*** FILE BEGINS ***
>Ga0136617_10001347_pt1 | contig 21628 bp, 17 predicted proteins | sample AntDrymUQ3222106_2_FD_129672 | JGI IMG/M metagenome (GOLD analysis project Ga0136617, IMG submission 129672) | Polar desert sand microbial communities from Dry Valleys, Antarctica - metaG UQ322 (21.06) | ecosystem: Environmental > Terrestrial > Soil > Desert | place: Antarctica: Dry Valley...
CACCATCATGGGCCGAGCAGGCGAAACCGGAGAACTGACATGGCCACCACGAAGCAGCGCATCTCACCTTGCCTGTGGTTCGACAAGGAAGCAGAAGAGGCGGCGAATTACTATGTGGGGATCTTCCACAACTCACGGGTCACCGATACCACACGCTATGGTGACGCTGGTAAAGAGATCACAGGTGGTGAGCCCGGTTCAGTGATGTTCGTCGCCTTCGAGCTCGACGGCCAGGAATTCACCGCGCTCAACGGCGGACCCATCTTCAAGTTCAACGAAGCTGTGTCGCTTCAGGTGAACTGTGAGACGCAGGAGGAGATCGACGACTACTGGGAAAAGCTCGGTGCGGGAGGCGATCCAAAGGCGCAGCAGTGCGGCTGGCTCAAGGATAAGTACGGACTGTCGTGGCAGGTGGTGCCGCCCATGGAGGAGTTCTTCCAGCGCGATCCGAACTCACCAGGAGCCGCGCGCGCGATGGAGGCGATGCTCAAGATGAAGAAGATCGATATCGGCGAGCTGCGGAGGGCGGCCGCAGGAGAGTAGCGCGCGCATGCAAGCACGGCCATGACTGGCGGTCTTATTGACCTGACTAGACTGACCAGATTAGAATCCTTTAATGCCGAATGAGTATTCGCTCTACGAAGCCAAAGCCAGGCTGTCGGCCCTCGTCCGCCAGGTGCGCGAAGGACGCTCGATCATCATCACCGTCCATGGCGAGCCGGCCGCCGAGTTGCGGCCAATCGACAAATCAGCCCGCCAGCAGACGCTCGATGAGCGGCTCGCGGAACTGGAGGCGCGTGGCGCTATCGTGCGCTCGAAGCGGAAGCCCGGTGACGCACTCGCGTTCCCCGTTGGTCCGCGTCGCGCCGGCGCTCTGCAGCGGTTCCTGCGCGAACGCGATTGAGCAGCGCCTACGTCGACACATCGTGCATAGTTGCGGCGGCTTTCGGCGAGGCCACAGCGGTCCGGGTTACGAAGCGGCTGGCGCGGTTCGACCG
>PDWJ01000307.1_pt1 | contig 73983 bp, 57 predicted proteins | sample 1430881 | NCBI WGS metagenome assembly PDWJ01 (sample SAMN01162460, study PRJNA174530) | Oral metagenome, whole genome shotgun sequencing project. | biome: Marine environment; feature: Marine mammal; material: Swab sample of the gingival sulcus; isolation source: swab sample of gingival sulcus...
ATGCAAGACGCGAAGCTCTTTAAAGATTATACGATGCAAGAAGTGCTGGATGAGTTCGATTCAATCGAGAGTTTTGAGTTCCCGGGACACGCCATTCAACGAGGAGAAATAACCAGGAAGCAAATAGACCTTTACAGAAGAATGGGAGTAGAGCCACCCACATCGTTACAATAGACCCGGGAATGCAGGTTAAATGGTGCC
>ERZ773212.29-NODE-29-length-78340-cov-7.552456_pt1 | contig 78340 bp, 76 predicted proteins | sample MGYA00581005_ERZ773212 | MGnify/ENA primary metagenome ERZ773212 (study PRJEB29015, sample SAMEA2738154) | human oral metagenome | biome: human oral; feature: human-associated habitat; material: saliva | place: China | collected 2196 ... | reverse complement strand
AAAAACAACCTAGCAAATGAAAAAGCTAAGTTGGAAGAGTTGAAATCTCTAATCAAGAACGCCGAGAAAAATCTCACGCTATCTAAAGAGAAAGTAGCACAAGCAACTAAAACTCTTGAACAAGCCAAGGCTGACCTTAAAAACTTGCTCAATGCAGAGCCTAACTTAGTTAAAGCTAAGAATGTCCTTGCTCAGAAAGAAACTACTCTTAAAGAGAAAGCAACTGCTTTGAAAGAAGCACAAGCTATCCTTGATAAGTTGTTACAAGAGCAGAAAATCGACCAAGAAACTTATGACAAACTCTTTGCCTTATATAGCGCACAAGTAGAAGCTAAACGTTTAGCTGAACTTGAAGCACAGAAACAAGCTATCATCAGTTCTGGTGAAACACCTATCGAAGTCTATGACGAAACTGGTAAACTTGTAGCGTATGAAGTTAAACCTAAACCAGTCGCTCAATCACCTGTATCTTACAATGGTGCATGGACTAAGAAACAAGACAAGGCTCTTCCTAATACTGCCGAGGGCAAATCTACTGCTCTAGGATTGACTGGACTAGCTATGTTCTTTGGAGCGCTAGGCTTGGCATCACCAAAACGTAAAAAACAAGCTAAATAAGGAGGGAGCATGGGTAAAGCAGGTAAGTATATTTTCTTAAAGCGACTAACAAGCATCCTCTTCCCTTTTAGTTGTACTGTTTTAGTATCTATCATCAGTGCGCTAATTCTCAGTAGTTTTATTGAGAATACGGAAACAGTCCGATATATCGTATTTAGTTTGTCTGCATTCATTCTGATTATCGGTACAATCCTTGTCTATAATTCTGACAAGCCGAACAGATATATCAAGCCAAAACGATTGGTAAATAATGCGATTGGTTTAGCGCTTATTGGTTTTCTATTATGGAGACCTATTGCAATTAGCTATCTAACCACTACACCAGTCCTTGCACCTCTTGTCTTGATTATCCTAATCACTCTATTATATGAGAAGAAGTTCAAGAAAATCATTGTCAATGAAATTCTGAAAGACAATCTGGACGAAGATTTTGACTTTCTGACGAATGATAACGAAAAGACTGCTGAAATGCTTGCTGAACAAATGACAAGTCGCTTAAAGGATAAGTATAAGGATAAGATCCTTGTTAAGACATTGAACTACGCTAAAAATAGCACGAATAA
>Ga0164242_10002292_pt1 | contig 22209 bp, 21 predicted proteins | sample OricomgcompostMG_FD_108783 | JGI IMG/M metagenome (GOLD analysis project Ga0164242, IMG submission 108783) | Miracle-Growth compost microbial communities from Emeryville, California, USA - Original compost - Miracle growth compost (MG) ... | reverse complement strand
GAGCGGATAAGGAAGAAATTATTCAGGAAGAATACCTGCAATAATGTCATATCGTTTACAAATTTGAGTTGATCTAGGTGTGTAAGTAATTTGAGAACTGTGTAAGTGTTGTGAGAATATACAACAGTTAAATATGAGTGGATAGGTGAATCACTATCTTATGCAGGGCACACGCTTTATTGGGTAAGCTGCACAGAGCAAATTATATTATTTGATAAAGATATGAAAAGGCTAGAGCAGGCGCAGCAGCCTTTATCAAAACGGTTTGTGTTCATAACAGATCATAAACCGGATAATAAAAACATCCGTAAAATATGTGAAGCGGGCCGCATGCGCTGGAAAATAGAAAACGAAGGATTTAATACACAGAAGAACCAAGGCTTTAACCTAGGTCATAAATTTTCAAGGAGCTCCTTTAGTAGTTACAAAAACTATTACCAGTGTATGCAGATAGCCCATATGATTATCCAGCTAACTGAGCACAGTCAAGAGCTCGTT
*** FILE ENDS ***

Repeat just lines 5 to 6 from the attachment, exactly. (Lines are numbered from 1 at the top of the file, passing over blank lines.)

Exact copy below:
>ERZ773212.29-NODE-29-length-78340-cov-7.552456_pt1 | contig 78340 bp, 76 predicted proteins | sample MGYA00581005_ERZ773212 | MGnify/ENA primary metagenome ERZ773212 (study PRJEB29015, sample SAMEA2738154) | human oral metagenome | biome: human oral; feature: human-associated habitat; material: saliva | place: China | collected 2196 ... | reverse complement strand
AAAAACAACCTAGCAAATGAAAAAGCTAAGTTGGAAGAGTTGAAATCTCTAATCAAGAACGCCGAGAAAAATCTCACGCTATCTAAAGAGAAAGTAGCACAAGCAACTAAAACTCTTGAACAAGCCAAGGCTGACCTTAAAAACTTGCTCAATGCAGAGCCTAACTTAGTTAAAGCTAAGAATGTCCTTGCTCAGAAAGAAACTACTCTTAAAGAGAAAGCAACTGCTTTGAAAGAAGCACAAGCTATCCTTGATAAGTTGTTACAAGAGCAGAAAATCGACCAAGAAACTTATGACAAACTCTTTGCCTTATATAGCGCACAAGTAGAAGCTAAACGTTTAGCTGAACTTGAAGCACAGAAACAAGCTATCATCAGTTCTGGTGAAACACCTATCGAAGTCTATGACGAAACTGGTAAACTTGTAGCGTATGAAGTTAAACCTAAACCAGTCGCTCAATCACCTGTATCTTACAATGGTGCATGGACTAAGAAACAAGACAAGGCTCTTCCTAATACTGCCGAGGGCAAATCTACTGCTCTAGGATTGACTGGACTAGCTATGTTCTTTGGAGCGCTAGGCTTGGCATCACCAAAACGTAAAAAACAAGCTAAATAAGGAGGGAGCATGGGTAAAGCAGGTAAGTATATTTTCTTAAAGCGACTAACAAGCATCCTCTTCCCTTTTAGTTGTACTGTTTTAGTATCTATCATCAGTGCGCTAATTCTCAGTAGTTTTATTGAGAATACGGAAACAGTCCGATATATCGTATTTAGTTTGTCTGCATTCATTCTGATTATCGGTACAATCCTTGTCTATAATTCTGACAAGCCGAACAGATATATCAAGCCAAAACGATTGGTAAATAATGCGATTGGTTTAGCGCTTATTGGTTTTCTATTATGGAGACCTATTGCAATTAGCTATCTAACCACTACACCAGTCCTTGCACCTCTTGTCTTGATTATCCTAATCACTCTATTATATGAGAAGAAGTTCAAGAAAATCATTGTCAATGAAATTCTGAAAGACAATCTGGACGAAGATTTTGACTTTCTGACGAATGATAACGAAAAGACTGCTGAAATGCTTGCTGAACAAATGACAAGTCGCTTAAAGGATAAGTATAAGGATAAGATCCTTGTTAAGACATTGAACTACGCTAAAAATAGCACGAATAA